Last month, the Congressional Research Service at the Law Library of Congress reviewed the ouster of Honduran President Manuel Zelaya from office, an act that the Obama administration condemned and called a “coup”, and found that the ouster was constitutionally justified. Since the ouster took place last summer, the Obama administration has sided with Hugo Chavez, Daniel Ortega, and the Fidel Castro in demanding that Zelaya be reinstated, and has punished the Honduran interim government by revoking the travel visas of government officials, and cutting off aid to the poor country. It has also threatened to not recognize the results of the upcoming election in November.
Ed Morrissey reports:
Now John Kerry wants the Law Library to retract its findings, apparently trying to rewrite history to hide the facts of the case:
The chairmen of the House and Senate foreign relations committees are asking the Law Library of Congress to retract a report on the military-backed coup in Honduras that they charge is flawed and “has contributed to the political crisis that still wracks” the country.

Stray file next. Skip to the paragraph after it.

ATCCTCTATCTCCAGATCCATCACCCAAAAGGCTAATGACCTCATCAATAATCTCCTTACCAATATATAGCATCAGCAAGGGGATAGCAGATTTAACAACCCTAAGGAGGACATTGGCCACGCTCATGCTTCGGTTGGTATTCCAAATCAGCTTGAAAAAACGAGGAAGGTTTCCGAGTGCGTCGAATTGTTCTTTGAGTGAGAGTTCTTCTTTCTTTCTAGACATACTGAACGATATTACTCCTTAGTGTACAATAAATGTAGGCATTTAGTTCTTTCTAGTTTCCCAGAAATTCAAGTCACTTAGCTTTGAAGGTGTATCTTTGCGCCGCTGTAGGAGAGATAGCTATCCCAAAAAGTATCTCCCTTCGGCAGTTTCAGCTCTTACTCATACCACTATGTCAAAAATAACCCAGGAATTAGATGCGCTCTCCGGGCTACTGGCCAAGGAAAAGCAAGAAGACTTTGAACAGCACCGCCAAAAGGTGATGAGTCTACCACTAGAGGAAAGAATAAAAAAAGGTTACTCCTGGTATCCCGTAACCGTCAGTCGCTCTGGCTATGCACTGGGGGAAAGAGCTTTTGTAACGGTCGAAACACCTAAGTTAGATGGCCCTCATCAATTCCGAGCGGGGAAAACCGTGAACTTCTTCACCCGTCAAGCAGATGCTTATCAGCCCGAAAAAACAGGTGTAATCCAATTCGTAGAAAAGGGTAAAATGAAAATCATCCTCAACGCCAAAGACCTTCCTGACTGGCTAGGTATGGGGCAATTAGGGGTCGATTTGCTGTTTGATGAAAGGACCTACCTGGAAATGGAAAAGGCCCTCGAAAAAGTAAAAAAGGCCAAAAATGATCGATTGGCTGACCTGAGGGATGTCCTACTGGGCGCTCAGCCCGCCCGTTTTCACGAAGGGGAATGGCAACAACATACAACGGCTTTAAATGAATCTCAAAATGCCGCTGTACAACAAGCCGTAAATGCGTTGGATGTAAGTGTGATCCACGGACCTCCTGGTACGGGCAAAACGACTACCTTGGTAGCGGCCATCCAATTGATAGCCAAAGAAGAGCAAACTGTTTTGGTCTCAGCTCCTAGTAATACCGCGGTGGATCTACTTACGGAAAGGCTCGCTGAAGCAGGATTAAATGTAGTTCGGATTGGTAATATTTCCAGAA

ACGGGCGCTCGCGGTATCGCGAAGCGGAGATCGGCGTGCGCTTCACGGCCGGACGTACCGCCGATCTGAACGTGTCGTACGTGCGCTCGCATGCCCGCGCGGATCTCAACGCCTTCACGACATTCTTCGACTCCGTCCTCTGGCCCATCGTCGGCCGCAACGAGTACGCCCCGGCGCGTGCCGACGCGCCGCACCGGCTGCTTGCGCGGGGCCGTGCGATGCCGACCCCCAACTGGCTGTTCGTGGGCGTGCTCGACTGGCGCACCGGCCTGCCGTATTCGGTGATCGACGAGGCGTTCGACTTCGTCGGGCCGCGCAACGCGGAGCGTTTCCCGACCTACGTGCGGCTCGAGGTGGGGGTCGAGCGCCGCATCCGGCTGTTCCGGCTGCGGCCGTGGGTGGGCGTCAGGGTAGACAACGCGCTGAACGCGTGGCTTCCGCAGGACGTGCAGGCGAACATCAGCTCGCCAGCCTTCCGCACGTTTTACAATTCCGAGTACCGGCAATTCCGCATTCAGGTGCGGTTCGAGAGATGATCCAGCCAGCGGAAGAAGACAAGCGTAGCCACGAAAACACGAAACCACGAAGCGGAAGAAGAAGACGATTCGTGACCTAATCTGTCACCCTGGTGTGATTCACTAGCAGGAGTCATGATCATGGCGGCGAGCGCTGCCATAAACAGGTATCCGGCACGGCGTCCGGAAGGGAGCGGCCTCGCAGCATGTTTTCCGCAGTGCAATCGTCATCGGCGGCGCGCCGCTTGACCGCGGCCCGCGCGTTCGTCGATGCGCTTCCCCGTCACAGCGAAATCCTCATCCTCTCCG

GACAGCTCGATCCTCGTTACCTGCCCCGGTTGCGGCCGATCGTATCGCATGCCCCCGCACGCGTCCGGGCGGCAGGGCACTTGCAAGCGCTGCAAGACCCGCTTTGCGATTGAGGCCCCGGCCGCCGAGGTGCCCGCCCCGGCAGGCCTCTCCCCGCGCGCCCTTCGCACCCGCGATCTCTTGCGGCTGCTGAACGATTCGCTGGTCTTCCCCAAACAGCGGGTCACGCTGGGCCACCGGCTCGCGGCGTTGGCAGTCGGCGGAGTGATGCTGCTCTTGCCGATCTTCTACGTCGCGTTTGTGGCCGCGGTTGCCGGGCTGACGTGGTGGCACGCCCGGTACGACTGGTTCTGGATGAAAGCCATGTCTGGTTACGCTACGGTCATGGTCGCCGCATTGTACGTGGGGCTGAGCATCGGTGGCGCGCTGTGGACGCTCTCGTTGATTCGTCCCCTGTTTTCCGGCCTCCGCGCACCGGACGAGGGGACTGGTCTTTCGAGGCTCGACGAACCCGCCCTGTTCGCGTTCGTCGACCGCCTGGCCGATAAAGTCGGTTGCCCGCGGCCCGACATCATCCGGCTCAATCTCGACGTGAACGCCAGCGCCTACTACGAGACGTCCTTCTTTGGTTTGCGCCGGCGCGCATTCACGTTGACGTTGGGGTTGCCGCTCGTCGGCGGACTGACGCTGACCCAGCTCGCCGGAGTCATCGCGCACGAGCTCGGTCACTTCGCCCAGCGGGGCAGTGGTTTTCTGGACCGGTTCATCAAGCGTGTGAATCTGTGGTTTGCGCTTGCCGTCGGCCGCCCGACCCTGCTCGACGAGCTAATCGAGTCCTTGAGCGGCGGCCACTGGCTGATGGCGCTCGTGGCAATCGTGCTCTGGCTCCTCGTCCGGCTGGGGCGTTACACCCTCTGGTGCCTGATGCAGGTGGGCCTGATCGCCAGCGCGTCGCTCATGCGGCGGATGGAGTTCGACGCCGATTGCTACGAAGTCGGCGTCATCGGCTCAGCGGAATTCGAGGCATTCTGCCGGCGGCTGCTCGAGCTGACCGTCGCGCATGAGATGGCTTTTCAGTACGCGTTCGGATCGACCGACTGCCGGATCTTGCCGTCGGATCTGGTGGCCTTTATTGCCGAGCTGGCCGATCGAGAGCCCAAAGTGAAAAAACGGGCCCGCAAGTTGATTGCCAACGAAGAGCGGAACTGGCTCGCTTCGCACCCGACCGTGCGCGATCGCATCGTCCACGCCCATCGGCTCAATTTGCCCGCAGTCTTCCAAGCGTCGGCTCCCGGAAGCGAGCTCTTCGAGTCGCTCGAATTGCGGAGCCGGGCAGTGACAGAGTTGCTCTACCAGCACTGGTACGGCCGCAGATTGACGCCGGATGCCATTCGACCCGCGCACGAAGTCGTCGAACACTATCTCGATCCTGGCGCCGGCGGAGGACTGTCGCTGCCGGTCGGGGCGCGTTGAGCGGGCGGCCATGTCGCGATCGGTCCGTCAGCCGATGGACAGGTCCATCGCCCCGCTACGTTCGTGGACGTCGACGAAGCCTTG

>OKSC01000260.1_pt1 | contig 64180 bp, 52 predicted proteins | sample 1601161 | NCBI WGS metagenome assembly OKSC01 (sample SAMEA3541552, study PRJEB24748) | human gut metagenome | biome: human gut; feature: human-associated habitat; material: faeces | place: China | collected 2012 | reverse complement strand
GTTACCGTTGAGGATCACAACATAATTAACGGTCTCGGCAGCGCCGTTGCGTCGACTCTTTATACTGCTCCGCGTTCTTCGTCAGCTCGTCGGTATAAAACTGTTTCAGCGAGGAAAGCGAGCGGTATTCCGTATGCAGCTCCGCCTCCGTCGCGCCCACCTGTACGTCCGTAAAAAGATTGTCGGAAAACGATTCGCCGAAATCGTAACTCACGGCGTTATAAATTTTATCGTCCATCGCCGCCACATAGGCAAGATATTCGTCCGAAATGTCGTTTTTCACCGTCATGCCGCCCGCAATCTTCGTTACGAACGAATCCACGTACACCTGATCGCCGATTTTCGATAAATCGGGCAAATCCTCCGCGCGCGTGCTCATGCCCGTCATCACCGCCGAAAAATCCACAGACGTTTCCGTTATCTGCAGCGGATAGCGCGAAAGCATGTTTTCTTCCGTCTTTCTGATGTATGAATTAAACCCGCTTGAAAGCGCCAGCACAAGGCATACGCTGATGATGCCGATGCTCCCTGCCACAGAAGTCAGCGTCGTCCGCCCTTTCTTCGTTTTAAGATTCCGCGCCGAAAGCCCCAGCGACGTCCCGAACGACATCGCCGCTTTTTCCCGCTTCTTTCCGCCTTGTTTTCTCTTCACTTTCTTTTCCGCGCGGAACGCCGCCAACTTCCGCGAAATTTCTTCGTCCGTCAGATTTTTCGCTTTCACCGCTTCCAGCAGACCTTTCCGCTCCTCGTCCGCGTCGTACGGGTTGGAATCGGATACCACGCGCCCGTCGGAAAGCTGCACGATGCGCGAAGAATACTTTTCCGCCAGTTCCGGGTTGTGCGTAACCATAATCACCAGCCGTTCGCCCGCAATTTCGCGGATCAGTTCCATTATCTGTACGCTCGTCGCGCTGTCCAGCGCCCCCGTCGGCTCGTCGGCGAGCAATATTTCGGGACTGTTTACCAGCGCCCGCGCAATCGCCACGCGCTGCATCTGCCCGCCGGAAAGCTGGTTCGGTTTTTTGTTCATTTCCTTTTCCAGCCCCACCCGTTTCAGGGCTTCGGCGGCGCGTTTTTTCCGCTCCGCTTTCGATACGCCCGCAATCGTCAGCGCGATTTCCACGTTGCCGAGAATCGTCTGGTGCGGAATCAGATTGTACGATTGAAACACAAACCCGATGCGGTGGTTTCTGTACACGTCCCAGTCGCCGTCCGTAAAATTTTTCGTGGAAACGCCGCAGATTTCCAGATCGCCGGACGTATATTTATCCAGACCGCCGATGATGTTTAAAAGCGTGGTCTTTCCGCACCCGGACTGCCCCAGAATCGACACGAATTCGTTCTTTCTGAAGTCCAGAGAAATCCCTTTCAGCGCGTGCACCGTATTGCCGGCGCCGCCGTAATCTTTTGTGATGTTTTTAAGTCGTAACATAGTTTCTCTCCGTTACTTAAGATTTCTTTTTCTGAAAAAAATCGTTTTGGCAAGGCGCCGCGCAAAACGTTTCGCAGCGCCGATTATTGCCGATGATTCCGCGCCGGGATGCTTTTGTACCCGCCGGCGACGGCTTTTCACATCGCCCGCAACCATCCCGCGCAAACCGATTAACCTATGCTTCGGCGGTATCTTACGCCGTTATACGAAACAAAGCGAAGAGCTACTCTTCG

The request, by Sen. John Kerry, D-Mass. and Rep. Howard Berman, D-Calif., has sparked cries of censorship from Republicans who say the Democrats don’t like what the August report said: that the government of Honduras had the authority to remove President Manuel Zelaya from office.
Zelaya has been holed up at the Brazilian embassy in Tegucigalpa for several weeks, and high-ranking U.S. officials arrived Wednesday to try to broker a resolution.
Critics of the Obama administration — which condemned Zelaya’s removal in June — have pointed to the report as evidence that the White House was wrong when it sided with most Latin American countries in calling for Zelaya to be returned.
As Morrissey notes, that report has had nothing to do with the political crisis in Honduras. What a ridiculous and specious argument.
The only political “crisis” that the report stoked was the one in the US, when people wondered why we were suddenly taking the same side as Hugo Chavez, Daniel Ortega, and the Castro brothers against one of the more stalwart US allies in the region.
And if the United States had taken the correct position from the onset, and joined the free people of Honduras in their resistance to tyranny, the crisis in Honduras would have abated long before now.
Striking the CRS’s findings from the record won’t change that inconvenient truth, but it might spare the Obama administration some embarrassment.